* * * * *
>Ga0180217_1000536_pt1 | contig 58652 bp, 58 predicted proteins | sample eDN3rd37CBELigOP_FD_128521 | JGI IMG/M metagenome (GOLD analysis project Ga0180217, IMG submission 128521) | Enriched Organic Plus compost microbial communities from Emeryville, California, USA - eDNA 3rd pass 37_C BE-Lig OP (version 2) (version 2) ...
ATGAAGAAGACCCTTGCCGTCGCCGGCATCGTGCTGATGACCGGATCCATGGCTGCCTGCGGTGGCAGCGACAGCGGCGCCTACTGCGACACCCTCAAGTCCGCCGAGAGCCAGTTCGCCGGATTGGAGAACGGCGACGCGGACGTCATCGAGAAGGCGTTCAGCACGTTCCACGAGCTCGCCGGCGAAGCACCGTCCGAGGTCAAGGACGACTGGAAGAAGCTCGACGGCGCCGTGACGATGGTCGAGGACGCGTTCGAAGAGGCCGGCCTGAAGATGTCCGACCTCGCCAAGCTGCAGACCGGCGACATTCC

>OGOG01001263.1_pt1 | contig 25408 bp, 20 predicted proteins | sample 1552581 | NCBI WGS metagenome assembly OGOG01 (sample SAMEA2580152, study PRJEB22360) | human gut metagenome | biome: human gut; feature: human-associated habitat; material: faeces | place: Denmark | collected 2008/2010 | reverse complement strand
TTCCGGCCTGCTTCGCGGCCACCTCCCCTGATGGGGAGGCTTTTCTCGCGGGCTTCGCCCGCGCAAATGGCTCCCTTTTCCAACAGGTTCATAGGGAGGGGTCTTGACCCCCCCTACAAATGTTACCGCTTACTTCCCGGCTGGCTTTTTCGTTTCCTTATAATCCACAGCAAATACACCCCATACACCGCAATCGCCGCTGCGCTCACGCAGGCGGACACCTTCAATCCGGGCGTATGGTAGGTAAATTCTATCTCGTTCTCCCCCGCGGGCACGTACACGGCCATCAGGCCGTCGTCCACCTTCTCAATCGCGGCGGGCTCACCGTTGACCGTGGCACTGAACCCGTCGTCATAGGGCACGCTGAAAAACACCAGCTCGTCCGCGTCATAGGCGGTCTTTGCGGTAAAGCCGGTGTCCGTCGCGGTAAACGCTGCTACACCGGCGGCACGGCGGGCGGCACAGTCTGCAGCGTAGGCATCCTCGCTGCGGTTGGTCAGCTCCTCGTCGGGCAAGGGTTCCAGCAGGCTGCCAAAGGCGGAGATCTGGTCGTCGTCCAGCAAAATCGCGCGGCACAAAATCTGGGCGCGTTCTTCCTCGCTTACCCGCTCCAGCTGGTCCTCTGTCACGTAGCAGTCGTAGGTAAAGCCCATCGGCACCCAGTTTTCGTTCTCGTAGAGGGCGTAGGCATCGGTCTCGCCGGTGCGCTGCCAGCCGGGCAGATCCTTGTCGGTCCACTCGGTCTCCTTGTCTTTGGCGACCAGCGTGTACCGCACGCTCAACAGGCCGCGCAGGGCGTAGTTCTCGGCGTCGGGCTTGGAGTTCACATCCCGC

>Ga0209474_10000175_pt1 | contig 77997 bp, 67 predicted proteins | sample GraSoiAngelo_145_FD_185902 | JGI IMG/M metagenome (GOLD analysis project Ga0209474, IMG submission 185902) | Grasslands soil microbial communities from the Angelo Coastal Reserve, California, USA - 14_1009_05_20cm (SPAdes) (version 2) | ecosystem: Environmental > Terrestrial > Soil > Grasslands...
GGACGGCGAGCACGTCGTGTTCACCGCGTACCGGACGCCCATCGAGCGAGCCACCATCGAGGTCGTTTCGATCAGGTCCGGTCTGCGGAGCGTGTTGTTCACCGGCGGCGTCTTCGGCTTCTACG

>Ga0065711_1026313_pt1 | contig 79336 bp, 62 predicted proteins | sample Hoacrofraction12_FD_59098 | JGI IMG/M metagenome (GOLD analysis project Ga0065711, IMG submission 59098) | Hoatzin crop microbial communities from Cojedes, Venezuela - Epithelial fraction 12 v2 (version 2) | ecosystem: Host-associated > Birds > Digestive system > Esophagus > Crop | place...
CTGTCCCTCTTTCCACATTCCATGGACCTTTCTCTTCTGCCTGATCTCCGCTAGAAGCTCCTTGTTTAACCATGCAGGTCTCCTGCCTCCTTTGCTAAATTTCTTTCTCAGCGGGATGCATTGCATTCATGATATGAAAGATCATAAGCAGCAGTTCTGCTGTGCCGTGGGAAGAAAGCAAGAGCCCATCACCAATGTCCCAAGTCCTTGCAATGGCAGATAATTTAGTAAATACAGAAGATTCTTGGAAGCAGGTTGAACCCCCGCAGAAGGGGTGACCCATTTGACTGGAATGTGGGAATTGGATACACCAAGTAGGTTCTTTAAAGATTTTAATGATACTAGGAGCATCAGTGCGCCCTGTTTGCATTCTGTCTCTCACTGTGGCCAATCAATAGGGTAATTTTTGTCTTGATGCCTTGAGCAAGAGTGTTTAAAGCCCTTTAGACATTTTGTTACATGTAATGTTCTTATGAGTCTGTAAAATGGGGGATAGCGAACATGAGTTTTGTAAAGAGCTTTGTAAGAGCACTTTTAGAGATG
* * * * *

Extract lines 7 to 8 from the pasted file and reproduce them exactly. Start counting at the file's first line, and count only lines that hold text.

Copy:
>Ga0065711_1026313_pt1 | contig 79336 bp, 62 predicted proteins | sample Hoacrofraction12_FD_59098 | JGI IMG/M metagenome (GOLD analysis project Ga0065711, IMG submission 59098) | Hoatzin crop microbial communities from Cojedes, Venezuela - Epithelial fraction 12 v2 (version 2) | ecosystem: Host-associated > Birds > Digestive system > Esophagus > Crop | place...
CTGTCCCTCTTTCCACATTCCATGGACCTTTCTCTTCTGCCTGATCTCCGCTAGAAGCTCCTTGTTTAACCATGCAGGTCTCCTGCCTCCTTTGCTAAATTTCTTTCTCAGCGGGATGCATTGCATTCATGATATGAAAGATCATAAGCAGCAGTTCTGCTGTGCCGTGGGAAGAAAGCAAGAGCCCATCACCAATGTCCCAAGTCCTTGCAATGGCAGATAATTTAGTAAATACAGAAGATTCTTGGAAGCAGGTTGAACCCCCGCAGAAGGGGTGACCCATTTGACTGGAATGTGGGAATTGGATACACCAAGTAGGTTCTTTAAAGATTTTAATGATACTAGGAGCATCAGTGCGCCCTGTTTGCATTCTGTCTCTCACTGTGGCCAATCAATAGGGTAATTTTTGTCTTGATGCCTTGAGCAAGAGTGTTTAAAGCCCTTTAGACATTTTGTTACATGTAATGTTCTTATGAGTCTGTAAAATGGGGGATAGCGAACATGAGTTTTGTAAAGAGCTTTGTAAGAGCACTTTTAGAGATG